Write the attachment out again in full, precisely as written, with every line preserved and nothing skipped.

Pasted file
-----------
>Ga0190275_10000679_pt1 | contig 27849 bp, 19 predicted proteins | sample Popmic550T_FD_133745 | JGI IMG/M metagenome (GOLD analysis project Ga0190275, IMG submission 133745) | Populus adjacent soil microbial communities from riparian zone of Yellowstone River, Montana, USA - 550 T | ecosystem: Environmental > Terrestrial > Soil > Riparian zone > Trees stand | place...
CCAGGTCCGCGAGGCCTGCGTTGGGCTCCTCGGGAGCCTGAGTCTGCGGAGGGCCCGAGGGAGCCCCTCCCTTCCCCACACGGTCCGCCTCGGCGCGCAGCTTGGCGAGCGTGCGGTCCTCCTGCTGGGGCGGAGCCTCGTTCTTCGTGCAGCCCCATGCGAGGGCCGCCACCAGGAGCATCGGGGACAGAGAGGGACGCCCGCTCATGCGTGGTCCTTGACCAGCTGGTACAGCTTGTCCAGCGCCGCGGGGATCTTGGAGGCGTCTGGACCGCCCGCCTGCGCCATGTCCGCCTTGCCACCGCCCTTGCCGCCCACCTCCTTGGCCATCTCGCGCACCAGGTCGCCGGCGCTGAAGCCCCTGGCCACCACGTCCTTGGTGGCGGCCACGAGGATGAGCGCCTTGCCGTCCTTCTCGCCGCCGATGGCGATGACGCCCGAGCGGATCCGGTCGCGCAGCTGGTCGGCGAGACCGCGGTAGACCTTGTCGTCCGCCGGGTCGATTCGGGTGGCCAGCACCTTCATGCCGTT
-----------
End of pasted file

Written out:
>Ga0190275_10000679_pt1 | contig 27849 bp, 19 predicted proteins | sample Popmic550T_FD_133745 | JGI IMG/M metagenome (GOLD analysis project Ga0190275, IMG submission 133745) | Populus adjacent soil microbial communities from riparian zone of Yellowstone River, Montana, USA - 550 T | ecosystem: Environmental > Terrestrial > Soil > Riparian zone > Trees stand | place...
CCAGGTCCGCGAGGCCTGCGTTGGGCTCCTCGGGAGCCTGAGTCTGCGGAGGGCCCGAGGGAGCCCCTCCCTTCCCCACACGGTCCGCCTCGGCGCGCAGCTTGGCGAGCGTGCGGTCCTCCTGCTGGGGCGGAGCCTCGTTCTTCGTGCAGCCCCATGCGAGGGCCGCCACCAGGAGCATCGGGGACAGAGAGGGACGCCCGCTCATGCGTGGTCCTTGACCAGCTGGTACAGCTTGTCCAGCGCCGCGGGGATCTTGGAGGCGTCTGGACCGCCCGCCTGCGCCATGTCCGCCTTGCCACCGCCCTTGCCGCCCACCTCCTTGGCCATCTCGCGCACCAGGTCGCCGGCGCTGAAGCCCCTGGCCACCACGTCCTTGGTGGCGGCCACGAGGATGAGCGCCTTGCCGTCCTTCTCGCCGCCGATGGCGATGACGCCCGAGCGGATCCGGTCGCGCAGCTGGTCGGCGAGACCGCGGTAGACCTTGTCGTCCGCCGGGTCGATTCGGGTGGCCAGCACCTTCATGCCGTT